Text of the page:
Be Thankful El Paso Is Being Acquired

| About: El Paso (EPB)


El Paso reported another weak quarter, and investors should be glad KMI is buying EPB.

Lower rates at Wyoming are putting pressure on DCF, and EPB would have to make debt funded acquisitions to ever grow the distribution meaningfully.

Instead, investors will now own a growing company with gradually falling leverage.

With another batch of weak results, it is clear EPB holders are fortunate KMI is buying the MLP.

This past summer, Richard Kinder stunned the financial world when it was announced his Kinder Morgan (NYSE:KMI) was acquiring its MLPs, Kinder Morgan Energy Partners (NYSE:KMP) and El Paso Pipeline Partners (NYSE:EPB). Details on the transaction can be found here. Now over the past year, EPB shares are down 5.7%. That drop comes despite a 9% rally since the transaction was announced. Even with the merger, buying EPB a year ago has not proven to be the greatest trade, and that is because of fundamental problems at the partnership. In fact after reviewing its most recent quarter, it is increasingly clear EPB holders should be thanking their lucky stars Kinder decided to acquire EPB and join its struggling operations with KMP's well-performing ones.

In the past quarter (financial and operating data available here), EPB generated DCF (distributable cash flow) of $150 million or $0.65 per share, just enough to cover its distribution. EPB was only able to meet its distribution because it recently acquired KMI's 50% stake in the Ruby Pipeline, which helped to make up for problems at its own operations. Revenue in the quarter fell to $352 million from $369 million a year ago. However, the company was able to generate to $150 million in DCF thanks to cost cutting (operations and maintenance expense fell 10%) and earnings from its stake in Ruby. At some point though, expenses get cut as much as they can be.

EPB is likely getting to that point with sustaining cap-ex (which is subtracted from operating cash flow to get DCF) coming in at only $12 million, which is less than an annualized 1% of property, plant, and equipment. Additionally while EPB was able to meet the same $0.65 distribution that it declared in each of the past four quarters, debt is up $570 million from a year ago. EPB has had to add debt to acquire new assets, and its distribution is still stuck at $0.65. This is because of problems at EPB's core assets.

In particular, its operations in Wyoming have been under strain for the past year thanks to a lower re-contracting rate. Simply put, EPB gets paid less for each unit of natural gas that moves through its pipelines than it used to. In fact over the past year, transportation volumes are up nearly 10% to 8,798 BBtu/d. However, revenue is lower by around 4.6%. Lower rates at Wyoming have squeezed margins in that region, directly putting pressure on distributable cash flow.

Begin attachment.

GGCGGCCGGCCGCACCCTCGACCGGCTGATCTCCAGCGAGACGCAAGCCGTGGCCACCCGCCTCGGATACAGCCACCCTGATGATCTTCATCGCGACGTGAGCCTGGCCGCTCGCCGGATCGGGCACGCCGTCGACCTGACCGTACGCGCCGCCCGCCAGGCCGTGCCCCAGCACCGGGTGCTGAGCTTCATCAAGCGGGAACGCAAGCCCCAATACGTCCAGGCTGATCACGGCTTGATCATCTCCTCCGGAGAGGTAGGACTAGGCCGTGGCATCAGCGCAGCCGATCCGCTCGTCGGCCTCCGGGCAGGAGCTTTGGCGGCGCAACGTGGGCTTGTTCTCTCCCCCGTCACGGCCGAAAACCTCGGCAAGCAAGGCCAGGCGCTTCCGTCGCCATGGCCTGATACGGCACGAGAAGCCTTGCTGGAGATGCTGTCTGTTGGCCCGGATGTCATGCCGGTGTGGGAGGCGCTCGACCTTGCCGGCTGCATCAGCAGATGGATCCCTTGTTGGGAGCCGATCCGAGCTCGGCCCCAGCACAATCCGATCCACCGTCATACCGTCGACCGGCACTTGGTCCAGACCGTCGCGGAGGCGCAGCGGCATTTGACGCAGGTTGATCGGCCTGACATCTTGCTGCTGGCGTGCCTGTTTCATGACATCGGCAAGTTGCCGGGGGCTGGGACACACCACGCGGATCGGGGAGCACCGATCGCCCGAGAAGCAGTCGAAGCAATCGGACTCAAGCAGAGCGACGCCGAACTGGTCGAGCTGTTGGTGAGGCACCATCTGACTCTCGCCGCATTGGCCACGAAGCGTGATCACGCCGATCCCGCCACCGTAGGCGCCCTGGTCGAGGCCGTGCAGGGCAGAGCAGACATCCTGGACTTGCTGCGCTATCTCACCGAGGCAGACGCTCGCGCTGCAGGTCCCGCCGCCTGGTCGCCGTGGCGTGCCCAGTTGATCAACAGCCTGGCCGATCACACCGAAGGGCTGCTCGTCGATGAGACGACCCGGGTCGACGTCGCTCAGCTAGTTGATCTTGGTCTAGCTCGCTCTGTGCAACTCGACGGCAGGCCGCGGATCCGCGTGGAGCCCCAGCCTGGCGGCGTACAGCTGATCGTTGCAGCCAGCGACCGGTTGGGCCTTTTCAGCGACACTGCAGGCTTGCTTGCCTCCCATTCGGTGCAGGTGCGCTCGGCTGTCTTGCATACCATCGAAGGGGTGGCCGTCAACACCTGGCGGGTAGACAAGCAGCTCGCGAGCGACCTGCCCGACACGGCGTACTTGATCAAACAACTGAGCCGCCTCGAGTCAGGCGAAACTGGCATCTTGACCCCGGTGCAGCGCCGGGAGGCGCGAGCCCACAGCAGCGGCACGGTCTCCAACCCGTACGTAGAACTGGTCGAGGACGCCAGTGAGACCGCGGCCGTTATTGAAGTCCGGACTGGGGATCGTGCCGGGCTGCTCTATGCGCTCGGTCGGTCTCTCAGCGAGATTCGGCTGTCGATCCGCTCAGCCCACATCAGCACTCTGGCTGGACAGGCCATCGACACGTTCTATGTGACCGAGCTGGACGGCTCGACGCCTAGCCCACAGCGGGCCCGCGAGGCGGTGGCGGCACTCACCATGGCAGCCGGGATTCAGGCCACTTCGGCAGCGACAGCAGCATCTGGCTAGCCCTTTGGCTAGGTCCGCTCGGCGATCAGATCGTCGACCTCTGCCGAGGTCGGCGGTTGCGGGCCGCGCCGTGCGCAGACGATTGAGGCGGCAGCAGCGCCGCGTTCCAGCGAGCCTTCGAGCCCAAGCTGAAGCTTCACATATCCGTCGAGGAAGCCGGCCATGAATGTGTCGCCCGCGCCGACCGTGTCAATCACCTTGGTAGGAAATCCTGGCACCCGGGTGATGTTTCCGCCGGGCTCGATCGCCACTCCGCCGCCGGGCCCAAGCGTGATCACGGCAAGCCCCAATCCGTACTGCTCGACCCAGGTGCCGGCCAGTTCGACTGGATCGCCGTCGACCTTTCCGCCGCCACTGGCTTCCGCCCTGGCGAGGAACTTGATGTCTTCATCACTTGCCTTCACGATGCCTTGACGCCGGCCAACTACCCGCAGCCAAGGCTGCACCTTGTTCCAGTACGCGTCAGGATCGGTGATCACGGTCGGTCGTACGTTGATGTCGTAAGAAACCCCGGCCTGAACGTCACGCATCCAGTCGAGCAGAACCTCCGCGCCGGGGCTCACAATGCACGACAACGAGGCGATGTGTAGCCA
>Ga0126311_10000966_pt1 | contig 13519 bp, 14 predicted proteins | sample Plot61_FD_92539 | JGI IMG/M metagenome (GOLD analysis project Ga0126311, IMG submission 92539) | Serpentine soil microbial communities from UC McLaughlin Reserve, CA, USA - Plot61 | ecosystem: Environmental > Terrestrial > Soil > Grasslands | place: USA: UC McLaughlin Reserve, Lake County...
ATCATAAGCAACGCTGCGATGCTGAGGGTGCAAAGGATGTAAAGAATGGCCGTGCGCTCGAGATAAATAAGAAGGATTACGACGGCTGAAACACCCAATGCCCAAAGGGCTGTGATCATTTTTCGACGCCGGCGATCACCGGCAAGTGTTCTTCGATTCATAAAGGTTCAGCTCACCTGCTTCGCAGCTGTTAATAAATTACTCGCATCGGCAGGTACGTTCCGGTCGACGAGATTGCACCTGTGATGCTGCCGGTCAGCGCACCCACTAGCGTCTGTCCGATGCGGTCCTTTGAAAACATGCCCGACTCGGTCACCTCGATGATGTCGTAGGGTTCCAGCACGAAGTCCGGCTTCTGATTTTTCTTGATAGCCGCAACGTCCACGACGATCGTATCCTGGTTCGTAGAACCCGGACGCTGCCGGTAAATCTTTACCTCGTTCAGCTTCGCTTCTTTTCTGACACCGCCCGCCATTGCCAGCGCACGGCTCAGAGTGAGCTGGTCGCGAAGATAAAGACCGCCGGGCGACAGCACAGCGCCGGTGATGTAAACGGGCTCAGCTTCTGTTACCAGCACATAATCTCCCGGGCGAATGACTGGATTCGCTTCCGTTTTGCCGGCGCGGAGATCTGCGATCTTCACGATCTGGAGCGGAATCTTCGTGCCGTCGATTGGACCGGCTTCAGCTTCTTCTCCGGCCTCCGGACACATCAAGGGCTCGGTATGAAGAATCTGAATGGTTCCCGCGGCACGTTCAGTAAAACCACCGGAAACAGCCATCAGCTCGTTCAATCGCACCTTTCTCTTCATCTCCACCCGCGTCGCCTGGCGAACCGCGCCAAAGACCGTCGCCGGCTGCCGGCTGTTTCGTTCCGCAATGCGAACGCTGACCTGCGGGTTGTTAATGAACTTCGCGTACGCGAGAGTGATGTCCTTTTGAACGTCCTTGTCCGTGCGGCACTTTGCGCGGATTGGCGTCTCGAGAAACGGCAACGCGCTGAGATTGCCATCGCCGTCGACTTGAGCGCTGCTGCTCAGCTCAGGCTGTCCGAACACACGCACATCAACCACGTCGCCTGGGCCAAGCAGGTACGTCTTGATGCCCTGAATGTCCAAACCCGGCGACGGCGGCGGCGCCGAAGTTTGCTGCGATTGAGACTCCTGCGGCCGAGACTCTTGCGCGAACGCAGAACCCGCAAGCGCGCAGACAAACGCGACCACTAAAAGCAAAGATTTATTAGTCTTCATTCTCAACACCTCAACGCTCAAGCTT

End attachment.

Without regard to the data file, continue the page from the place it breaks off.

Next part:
This has left EPB in a bind, and it had begun to acquire assets to make up for stagnant operations, and the Ruby Pipeline deal has helped to stem the bleeding, though it has led to an increased debt burden. Its low equity price and high dividend yield (it was higher than 8% prior to the merger announcement) also made equity funding of acquisitions extremely expensive. In short as a stand-alone entity, EPB would have struggled to accretively grow earnings in the next few years without making debt funded acquisitions that would risk the firm's balance sheet.

Now though, EPB will receive KMI shares and a bit of cash. Instead of owning a stake in a struggling and small pipeline MLP, they will have a piece of a larger, more diversified energy transport firm with $17 billion in growth projects lined up, driven by growth in Canada and the Northeast. KMI can also work to restructure EPB's existing asset base to eventually deliver some growth. EPB will also be less than 20% of the consolidated entity, making its problems in Wyoming in particular less meaningful on a consolidated basis. Rather than owning an MLP with a stagnant distribution, KMI should be able to deliver 10% dividend growth while gradually deleveraging its balance sheet. Conversely, EPB would have been forced to lever its balance sheet further if it were to generate any distribution growth.

With lower revenue and costs cut as harshly as they could, it has become clear $0.65 is about as high of a distribution as EPB can afford, thanks primarily to weakness in Wyoming where lower transport rates have squeezed margins. Sometime before the fourth quarter ends, EPB should be part of KMI, and this deal is great for EPB investors as they can trade their units in a struggling MLP for stock in stronger company and received a premium too. These weak third quarter numbers give EPB holders yet another reason to thank Richard Kinder for buying them out.

Disclosure: The author is long KMI.

The author wrote this article themselves, and it expresses their own opinions. The author is not receiving compensation for it (other than from Seeking Alpha). The author has no business relationship with any company whose stock is mentioned in this article.

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